I amIn a few days, a capsule containing soil samples from a distant asteroid will be launched by a robotic spacecraft and fall into Earth’s upper atmosphere. If all goes well, the container will safely descend to the Woomera test range in South Australia on December 6, completing a mission that involved a three billion-mile journey across our solar system.
Scientists say the information being returned could help solve several major astronomical mysteries – including the riddle of how water first appeared on our planet.
“Asteroids are the remaining building blocks of the formation of our solar system 4.6 billion years ago, and that makes them very important to science,” said Martin Lee, professor of planetary science at the University of Glasgow. “If you want to know what a planet was made of in the beginning, you need to study asteroids.”
The Japanese probe Hayabusa 2 was launched six years ago and sent on a path to the Ryugu asteroid, which orbits the sun every 16 months at a distance of between 90 million and 131 million miles. For 18 months, she scanned this 1,100-yard nugget before It turns near its surface To collect a little soil. Then the probe released its ion thrusters and began returning to Earth for a year.
Lee and his colleagues will be among the first groups of scientists to study samples of Ryugu soil when they are delivered – although the team won’t have much to work on. “We expect to have a few grains of material, each a few millimeters in diameter,” said geologist Luke Daly, a member of the University of Glasgow team. “However, we won’t really know how much we’ll get until the Hayabusa capsule hits the surface: Quietly, hopefully.”
Analyzing the surface composition of an asteroid from a few patches of soil appears ambitious. Nevertheless, the Glasgow team is confident. They plan to use a device called an atom probe that would allow researchers to identify individual atoms in a sample. Given the sheer numbers of atoms that make up even the smallest samples, this would require counting and analyzing tens of millions of atoms of individuals.
“Basically, we’re going to take a piece of soil and remove its surface with a laser,” he told me. In other words, we’re going to explode their atoms one by one. Then each of these atoms will be measured to determine the identity of this element and its special counterpart.
“We will also be able to reconstruct exactly where the atom is placed in the sample, so we will get a 3D image of the atomic structure of our sample.”
Engineers at Japan’s space agency, Jaxa, are still not sure how much material Hayabusa 2. has collected. Its previous mission, Hayabusa 1 – Hayabusa is the Japanese word for peregrine falcon – in 2005, plagued with engine failure and other technical problems and returned very little material from Its target, Itokawa asteroid.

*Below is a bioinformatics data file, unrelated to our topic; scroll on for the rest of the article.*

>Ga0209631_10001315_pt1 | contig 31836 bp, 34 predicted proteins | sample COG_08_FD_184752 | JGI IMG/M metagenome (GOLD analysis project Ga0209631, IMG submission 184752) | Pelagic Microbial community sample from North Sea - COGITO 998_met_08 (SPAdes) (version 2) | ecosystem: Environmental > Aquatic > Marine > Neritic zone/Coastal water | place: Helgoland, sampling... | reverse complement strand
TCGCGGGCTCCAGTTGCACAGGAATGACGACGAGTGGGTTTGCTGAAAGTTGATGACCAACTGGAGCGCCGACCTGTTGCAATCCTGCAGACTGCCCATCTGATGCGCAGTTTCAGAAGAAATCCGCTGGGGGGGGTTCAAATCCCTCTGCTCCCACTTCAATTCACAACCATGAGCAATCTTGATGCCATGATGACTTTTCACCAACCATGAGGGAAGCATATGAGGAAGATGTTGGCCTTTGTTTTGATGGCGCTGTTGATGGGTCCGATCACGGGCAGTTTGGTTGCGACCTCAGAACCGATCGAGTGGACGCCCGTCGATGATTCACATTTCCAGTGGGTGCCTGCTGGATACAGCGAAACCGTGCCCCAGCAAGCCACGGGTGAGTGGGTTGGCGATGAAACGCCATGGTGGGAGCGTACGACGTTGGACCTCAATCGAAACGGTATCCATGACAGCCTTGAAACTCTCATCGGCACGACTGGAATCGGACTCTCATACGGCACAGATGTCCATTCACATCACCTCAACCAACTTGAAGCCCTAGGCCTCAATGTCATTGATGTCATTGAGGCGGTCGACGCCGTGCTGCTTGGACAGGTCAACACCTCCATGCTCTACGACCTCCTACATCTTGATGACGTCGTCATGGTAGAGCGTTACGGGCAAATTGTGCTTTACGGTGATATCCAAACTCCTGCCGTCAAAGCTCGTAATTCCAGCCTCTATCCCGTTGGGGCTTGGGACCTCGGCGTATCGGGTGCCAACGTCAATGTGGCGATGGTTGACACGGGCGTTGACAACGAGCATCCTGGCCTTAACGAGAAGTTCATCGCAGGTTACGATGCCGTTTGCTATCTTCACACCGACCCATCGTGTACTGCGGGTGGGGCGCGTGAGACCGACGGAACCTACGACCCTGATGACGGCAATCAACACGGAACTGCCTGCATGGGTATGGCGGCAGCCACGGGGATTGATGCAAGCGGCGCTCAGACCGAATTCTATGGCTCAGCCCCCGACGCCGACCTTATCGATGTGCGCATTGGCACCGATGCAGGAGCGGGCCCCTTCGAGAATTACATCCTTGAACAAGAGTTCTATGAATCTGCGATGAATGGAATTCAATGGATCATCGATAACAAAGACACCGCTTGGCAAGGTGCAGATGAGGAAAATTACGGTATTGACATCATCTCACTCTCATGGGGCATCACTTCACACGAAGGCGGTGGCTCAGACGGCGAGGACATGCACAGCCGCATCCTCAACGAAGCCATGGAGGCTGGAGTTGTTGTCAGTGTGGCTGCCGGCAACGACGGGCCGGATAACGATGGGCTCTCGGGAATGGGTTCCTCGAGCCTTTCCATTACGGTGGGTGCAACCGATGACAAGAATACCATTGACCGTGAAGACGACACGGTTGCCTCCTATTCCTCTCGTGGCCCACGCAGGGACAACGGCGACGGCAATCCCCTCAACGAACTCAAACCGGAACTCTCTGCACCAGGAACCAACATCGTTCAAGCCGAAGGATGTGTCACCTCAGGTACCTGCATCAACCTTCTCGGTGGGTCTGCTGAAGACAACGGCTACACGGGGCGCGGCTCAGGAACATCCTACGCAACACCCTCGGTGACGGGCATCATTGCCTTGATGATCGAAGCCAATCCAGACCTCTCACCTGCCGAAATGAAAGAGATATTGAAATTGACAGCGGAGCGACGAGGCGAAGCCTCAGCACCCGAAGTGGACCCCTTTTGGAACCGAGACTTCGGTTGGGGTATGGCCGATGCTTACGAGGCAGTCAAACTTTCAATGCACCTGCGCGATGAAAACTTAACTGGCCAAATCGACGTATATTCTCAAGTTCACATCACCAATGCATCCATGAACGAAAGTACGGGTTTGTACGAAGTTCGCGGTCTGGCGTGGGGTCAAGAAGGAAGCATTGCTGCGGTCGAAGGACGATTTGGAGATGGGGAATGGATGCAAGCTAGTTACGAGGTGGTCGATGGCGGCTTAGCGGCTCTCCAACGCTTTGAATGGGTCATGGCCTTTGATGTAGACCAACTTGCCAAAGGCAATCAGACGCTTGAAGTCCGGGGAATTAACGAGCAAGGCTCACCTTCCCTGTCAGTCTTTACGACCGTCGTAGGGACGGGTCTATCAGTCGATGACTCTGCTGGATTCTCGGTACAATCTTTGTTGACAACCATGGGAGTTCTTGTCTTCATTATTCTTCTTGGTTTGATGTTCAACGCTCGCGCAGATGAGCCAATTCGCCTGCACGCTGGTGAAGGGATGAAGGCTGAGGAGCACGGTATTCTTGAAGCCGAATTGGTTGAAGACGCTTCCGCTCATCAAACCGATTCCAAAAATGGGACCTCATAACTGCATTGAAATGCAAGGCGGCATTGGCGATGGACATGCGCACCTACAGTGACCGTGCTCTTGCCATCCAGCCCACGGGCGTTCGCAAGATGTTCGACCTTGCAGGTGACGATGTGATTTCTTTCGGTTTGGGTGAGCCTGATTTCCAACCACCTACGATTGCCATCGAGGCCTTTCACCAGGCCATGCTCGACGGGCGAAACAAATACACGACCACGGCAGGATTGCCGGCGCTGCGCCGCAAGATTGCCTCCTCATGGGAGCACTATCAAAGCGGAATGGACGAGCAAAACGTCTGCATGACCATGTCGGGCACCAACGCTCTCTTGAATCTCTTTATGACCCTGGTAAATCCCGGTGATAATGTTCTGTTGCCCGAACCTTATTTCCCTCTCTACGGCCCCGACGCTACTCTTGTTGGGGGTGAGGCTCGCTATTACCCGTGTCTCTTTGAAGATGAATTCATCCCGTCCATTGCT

Hayabusa 2 should return more, although its specimens must survive first when returned to Earth. This will start when the probe launches a capsule carrying soil from Ryugu. Entering the atmosphere at a speed of 27,000 miles per hour, it would sink toward the Earth until, six miles above Australia, it would spread a parachute and slide down the ground.
The samples will then be distributed to scientists around the world. “ Aside from telling us what the early solar system was made of, they will also tell us what happens to rocks when they are bombarded by the solar winds for billions of years – and this has a critical effect in understanding the story Water in the solar system Most importantly, on the ground. “
The solar wind is a stream of protons and other subatomic particles emitted from the sun. Earth’s atmosphere protects us but in space particles fly mercilessly with surfaces that lack this protection. “This bombing may create water on asteroids,” Daly added. “Protons are mainly hydrogen ions and can interact with oxygen in rocks to form water molecules.”
Scientists are divided over the fundamental question of how water first appeared on our planet. Did it come with all the other materials that formed our planet 4.6 billion years ago, or did it come here much later by way of icy comets smashing onto our planet?
Modern space probes – such as the Rosetta mission that visited comet 67P / Churyumov-Gerasimenko between 2014 and 2016 – found water on these objects. However, it is not quite like water on Earth. These extraterrestrial samples contain higher levels of deuterium, an isotope of hydrogen, than is found in water from Earth, and this has led many scientists to conclude that our supplies have been around since the start.
He told me, “However, these ancient comets may not have been the only source of water from elsewhere in the solar system, and that modern reservoirs have been created by solar winds hitting rocks on asteroids.”
“The water created there may contain lower levels of deuterium, and this would explain how our oceans came to contain water with a different isotope signature. Of course, studying the rocks of the asteroid Ryugu, which has been struck by the solar wind for billions of years, may give us the answer.”
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